“Kids today…” has been a phrase muttered with exasperation by older folks discussing up and coming adults for generations. New research indicates that the current generation of younger adults may be more deserving of their elders’ disdain than any before.
A study published by Personality and Social Psychology Bulletin indicates that recent high school graduates place a higher value on material wealth but are less willing to work hard than previous generations.
Analyzing data from “Monitoring the Future”, a survey that has tracked youth trends since 1976, researchers Jean M. Twenge and Tim Kasser suggest that today’s youth are largely representative of entitlement culture.
“Compared to previous generations, recent high school graduates are more likely to want lots of money and nice things, but less likely to say they’re willing to work hard to earn them,” said Twenge, a San Diego State University psychology professor and author of the book Generation Me.
“That type of ‘fantasy gap’ is consistent with other studies showing a generational increase in narcissism and entitlement,” Twenge said.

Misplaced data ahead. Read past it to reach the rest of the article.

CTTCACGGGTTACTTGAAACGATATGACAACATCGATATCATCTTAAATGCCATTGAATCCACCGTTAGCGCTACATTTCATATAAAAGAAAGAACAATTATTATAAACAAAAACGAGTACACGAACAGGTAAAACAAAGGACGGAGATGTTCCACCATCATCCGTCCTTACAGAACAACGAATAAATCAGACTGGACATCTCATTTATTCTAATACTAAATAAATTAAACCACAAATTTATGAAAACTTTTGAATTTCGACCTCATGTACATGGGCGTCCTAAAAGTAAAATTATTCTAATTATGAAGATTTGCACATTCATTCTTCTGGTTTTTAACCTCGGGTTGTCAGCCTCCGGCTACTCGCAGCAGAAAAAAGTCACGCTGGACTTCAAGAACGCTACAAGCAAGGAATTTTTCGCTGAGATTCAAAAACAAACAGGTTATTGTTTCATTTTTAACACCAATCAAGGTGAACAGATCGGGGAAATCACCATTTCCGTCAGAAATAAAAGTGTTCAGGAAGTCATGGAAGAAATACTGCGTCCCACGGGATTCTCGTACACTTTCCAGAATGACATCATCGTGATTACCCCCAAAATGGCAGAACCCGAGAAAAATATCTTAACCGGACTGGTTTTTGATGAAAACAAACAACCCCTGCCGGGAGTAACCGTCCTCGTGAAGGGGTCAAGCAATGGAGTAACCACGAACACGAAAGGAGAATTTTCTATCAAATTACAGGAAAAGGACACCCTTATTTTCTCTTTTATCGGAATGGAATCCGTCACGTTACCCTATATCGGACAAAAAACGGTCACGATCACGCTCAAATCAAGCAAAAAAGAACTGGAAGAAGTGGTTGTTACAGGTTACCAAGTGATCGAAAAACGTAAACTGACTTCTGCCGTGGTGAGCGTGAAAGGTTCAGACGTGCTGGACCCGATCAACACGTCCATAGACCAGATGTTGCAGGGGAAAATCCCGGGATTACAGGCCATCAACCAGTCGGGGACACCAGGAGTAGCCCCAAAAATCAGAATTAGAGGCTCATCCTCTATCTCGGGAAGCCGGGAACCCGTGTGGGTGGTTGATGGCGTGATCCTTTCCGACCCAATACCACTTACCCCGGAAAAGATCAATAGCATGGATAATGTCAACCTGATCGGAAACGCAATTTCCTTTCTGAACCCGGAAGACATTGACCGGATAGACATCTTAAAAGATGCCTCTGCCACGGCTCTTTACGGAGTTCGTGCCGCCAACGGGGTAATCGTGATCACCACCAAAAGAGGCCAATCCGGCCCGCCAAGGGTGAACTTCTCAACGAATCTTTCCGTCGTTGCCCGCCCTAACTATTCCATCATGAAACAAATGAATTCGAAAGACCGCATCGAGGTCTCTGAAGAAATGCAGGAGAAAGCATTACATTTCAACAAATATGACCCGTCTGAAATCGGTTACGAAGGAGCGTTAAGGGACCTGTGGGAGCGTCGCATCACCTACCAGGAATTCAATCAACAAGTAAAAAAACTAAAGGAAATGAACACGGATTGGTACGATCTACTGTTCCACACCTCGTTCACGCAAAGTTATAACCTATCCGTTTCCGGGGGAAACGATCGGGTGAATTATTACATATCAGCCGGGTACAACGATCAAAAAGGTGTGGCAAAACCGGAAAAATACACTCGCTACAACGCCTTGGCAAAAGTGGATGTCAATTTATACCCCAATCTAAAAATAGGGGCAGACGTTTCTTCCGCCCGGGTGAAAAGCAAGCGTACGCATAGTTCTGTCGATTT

Compared to students of the same age surveyed in the 1970s, 62 percent of recent graduates believe it’s important to have a lot of money, while just 48 percent had the same belief in 1976-78. Likewise, 69 percent of recent high school graduates thought it was important to own a home, compared to just 55 percent in the 1970s.
While seeking financial success and home ownership is a popular idea among today’s youth, working in order to do so isn’t. Thirty-nine percent of recent graduates surveyed admitted they didn’t want to work hard, compared to only 25 percent in 1976-78.
“This suggests that advertising may play a crucial role in the development of youth materialism,” said Twenge. “It also might explain the gap between materialism and the work ethic, as advertising rarely shows the work necessary to earn the money necessary to pay for the advertised products.”